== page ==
- Now this is another power which the DAA is advised that it does not have. Once it certifies it is advised, it's legal advice is the scheme can be amended and retain the certification. Now the trouble is when some people who may be have pretty straight up and down schemes see others coming in that are generating these kind of tax benefits that they're not and a financier comes around to them and says well would you allow me to use your certificates for on-selling to generate better income tax deductions the obvious answer would be to say yes.

JOURNALIST: What is the exact number of projects that will finally get certificates or have got certificates or will finally get them.

TREASURER: Well the number that have been certified to date, around about the low, a bit over 20 I think.

JOURNALIST: Do you know how much that's worth to the Budget over 3 years?

TREASURER: The cost of that is already factored in to the forward estimates.

JOURNALIST: Will you be continuing with the annual cap on revenue costs?

TREASURER: No, because the scheme is being wound up.

JOURNALIST: So the existing projects will be able to ...

TREASURER: The existing projects are within, or near enough to the current cap which is in the forward estimates and built in across the forward estimates and will continue across the forward estimates with no effect on the Budget, or at least a minor effect on the Budget. But if these 71 additionals had come in we would have had to lift in the forward estimates of the order of billions.

JOURNALIST:I thought you'd only announced a limit for this coming financial year.

TREASURER: Yes, l closed any further applications for this financial year. They would then normally re-open on the first of July in the next financial year but I hope to have in place by that stage legislation which will prevent any new applications and any new certifications.

JOURNALIST: But you're pretty confident that the revenue costs of the ones that have got through will be still around the sort of $200 million.

TREASURER: That's right, yes. Yes.

JOURNALIST: .. you said that under the existing law a scheme that's already been certified can be amended without you doing anything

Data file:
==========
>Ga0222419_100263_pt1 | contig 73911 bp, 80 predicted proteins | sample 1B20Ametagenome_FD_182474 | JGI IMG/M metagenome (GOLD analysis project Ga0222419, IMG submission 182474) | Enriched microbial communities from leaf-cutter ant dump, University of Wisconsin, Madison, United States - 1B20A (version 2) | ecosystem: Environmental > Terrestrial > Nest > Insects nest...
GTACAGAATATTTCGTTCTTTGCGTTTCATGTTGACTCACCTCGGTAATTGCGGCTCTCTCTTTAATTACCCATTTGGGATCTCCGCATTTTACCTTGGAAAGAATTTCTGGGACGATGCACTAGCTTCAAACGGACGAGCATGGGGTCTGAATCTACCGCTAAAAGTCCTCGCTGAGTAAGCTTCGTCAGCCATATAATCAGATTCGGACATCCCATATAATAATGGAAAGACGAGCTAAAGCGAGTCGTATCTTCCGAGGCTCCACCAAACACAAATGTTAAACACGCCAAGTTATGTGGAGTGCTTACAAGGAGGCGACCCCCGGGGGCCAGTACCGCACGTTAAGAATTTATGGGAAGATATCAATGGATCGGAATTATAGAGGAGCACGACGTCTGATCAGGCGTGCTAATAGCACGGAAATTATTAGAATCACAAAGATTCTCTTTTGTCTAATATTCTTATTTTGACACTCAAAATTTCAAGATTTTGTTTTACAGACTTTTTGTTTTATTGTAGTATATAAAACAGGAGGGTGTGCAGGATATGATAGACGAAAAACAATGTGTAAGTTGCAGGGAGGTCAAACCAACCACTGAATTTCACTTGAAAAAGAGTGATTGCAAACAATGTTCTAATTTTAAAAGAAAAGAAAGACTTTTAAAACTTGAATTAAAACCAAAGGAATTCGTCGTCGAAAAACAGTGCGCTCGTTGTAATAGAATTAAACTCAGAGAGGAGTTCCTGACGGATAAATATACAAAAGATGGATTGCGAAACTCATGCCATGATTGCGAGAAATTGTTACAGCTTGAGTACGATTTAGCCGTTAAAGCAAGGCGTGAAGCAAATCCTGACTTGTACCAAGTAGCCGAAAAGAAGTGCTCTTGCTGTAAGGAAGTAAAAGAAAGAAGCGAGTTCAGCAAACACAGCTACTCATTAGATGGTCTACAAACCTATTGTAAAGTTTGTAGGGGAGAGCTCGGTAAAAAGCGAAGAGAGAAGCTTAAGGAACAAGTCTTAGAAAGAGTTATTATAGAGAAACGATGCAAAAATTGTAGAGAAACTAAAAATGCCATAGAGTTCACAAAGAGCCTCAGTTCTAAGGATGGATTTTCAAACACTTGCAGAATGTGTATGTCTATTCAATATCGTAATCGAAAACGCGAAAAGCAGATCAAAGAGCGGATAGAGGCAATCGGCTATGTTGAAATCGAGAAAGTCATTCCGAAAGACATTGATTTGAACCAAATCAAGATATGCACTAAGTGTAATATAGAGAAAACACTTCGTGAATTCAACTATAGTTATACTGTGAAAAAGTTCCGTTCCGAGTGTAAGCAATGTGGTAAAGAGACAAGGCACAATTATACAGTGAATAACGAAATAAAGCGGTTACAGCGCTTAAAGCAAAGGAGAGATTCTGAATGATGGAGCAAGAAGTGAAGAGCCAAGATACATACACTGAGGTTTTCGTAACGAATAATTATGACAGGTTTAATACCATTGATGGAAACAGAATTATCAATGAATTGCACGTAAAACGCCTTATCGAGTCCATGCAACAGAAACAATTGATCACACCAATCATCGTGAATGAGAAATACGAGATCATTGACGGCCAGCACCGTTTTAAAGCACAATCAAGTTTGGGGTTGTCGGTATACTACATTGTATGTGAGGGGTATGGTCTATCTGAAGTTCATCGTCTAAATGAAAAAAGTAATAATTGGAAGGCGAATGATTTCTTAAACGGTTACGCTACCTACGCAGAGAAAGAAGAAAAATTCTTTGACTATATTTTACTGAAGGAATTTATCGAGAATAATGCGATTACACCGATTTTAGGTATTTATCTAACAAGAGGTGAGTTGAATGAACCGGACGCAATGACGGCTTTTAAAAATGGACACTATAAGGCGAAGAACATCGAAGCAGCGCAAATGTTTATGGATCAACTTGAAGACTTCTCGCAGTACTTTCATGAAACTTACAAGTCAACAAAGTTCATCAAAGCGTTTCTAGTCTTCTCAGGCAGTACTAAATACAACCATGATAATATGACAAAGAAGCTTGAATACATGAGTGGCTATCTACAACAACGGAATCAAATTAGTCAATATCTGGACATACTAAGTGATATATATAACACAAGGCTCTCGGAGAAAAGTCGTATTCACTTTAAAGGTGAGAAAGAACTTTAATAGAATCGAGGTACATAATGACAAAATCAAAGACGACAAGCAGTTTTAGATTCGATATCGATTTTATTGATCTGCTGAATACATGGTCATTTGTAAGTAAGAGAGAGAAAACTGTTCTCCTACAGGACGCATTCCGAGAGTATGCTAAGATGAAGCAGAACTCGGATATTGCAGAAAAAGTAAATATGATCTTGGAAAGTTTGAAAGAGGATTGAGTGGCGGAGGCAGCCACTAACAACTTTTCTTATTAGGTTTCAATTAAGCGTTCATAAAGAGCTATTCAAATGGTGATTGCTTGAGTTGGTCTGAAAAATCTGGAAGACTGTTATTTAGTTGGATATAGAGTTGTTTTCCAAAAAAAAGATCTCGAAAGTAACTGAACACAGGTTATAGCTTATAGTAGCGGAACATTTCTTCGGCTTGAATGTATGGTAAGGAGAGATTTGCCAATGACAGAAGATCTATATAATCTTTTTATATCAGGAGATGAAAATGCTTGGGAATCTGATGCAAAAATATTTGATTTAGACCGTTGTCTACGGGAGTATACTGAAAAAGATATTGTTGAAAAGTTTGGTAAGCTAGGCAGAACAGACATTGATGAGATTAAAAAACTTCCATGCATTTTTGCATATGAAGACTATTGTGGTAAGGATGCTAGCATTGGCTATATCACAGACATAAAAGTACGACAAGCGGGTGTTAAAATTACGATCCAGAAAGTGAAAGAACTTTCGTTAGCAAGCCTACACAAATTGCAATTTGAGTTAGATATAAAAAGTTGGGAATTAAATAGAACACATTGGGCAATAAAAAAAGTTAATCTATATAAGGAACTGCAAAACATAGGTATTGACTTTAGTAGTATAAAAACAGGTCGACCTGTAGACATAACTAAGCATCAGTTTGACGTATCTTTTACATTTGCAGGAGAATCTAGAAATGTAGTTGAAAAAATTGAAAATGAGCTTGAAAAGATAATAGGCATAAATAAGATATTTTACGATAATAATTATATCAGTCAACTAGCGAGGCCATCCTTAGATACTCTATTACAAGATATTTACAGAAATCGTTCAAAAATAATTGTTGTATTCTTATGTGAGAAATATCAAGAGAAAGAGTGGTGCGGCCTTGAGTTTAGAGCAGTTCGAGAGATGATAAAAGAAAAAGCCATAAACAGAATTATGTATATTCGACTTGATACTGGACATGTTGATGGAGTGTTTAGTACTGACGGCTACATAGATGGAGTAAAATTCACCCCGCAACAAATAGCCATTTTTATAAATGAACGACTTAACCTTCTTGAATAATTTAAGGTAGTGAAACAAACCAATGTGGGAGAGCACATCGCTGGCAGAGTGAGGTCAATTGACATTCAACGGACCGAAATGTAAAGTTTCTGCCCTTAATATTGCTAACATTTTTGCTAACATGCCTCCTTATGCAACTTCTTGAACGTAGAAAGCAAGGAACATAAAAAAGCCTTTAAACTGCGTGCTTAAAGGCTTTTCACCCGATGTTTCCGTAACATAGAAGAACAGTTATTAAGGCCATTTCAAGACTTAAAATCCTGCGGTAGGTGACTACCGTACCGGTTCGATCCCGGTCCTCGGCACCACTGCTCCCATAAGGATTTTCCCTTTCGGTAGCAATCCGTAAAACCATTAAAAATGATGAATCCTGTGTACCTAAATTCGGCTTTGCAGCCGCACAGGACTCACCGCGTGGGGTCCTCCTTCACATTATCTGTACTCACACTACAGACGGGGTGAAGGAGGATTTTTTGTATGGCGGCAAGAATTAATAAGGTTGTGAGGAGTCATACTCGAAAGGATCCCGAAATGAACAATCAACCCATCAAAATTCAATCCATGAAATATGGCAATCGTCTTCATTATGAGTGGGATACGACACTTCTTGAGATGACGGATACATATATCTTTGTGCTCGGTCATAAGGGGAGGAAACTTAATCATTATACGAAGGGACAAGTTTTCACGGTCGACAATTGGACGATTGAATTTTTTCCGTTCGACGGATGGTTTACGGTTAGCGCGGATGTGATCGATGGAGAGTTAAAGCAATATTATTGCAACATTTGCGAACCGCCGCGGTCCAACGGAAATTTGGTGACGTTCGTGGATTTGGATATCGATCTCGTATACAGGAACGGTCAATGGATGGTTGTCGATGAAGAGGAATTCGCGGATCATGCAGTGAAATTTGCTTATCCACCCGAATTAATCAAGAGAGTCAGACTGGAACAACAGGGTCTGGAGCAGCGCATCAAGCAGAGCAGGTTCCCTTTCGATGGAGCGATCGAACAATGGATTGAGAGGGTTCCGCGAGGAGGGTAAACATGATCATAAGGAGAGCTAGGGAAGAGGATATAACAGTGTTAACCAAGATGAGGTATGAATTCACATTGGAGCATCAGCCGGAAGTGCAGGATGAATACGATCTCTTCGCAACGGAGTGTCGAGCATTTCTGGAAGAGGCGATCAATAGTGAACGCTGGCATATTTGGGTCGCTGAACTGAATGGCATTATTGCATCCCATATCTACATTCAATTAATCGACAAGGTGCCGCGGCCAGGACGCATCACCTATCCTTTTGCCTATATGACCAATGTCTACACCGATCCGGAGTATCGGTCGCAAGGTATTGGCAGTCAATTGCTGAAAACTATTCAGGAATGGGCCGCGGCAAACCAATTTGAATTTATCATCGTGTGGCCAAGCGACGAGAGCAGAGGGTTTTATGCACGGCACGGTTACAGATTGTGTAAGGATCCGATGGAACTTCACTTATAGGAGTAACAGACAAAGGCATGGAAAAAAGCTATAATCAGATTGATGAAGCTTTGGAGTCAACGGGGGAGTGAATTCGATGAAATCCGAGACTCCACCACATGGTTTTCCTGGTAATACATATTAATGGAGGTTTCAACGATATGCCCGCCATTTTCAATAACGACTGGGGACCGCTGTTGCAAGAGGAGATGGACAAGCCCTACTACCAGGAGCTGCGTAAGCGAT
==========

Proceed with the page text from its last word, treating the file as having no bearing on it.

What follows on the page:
TREASURER: That's right.

JOURNALIST: Is your legislation going to address that?

TREASURER: Yes, that is what is meant by, on page 2, the third point. The legislation will prevent re-engineering of existing certificates to incorporate more tax aggressive features.

JOURNALIST: ... tempted to re-finance it.

TREASURER:Well you might not be re-tempted but somebody might come along to you and say for a certain sum they would buy the rights to do it effectively and if that were to happen then it could be re- engineered in a much more tax aggressive way. But I want to re-emphasise that in respect of existing certificates, nothing will change, they are going to go ahead in exactly the same form, it's. We are only talking here about applications which have not been certified and therefore cannot be used and at the moment have tax advantages of this dimension.

JOURNALIST: What characteristics do you want to keep in the re-worked scheme that you're going to look at in the Budget.

TREASURER: Well, it's got to have a symmetry between the tax foregone and the tax benefit passed on. That's the essential thing, and preferably one for one.

JOURNALIST: Incentives for investment and you know for going ahead with infrastructure projects, what kind of conditions are you going to look at there and will you keep a cap on a new scheme.

TREASURER:Well they'll certainly be done in a way which will not allow any revenue blow-out and they most certainly will be done in a way which gets as close to one for one as is commercially viable. And that's because infrastructure is good, we want to encourage infrastructure. Investment is good, we want to encourage investment. But the taxpayer is entitled to know that the tax support which is going in to these things is fair to them and the tax support which is going into a scheme like this is wasteful from the revenue point of view.

JOURNALIST: What did this experience say about the institutions involved in promoting this scheme and do you see a role for you as Treasurer to sort of de-stem the financial sector to raise ethical standards.

TREASURER: Well I'd never use that phrase because l think somebody else used that phrase in very unhappy circumstances.

JOURNALIST: Can you just give your reaction on the National Australia Bank?

TREASURER: Can I just say, look, the point about this, and you'll see the legal opinions and I want to keep stressing not every IB scheme is like what I've described today. There are a lot of IB schemes which are straight up and down in accordance with the spirit and the letter of the law and you know they are people trying to do the right thing and they're getting good investment infrastructure. I want to stress that point. But what it shows you is that if you do give these openings there are other people who are very clever at engineering to take advantage of them and if you want to help and protect battling taxpayers you've got to always be alert and I think this Government has a very good track record on this. You know we took a very bold but the right decision in relation to RD, we're decisively dealing with this, we are looking very carefully at other techniques. Now I want to stress why are we doing all of this, we're doing all of this because if the revenue foregone is in the billions or more, somebody has got to make it up and if it's made up by battling taxpayers they just pay more and it's not fair that it be made up on the outlays side with battling allowance receivers? You know this is a question of the Government I think looking after the interests of the battling taxpayer and the person who's honestly receiving entitlements which they're entitled to receive. And you know I pledge to those taxpayers we're going to do what is required to do the right thing by them, and they deserve it.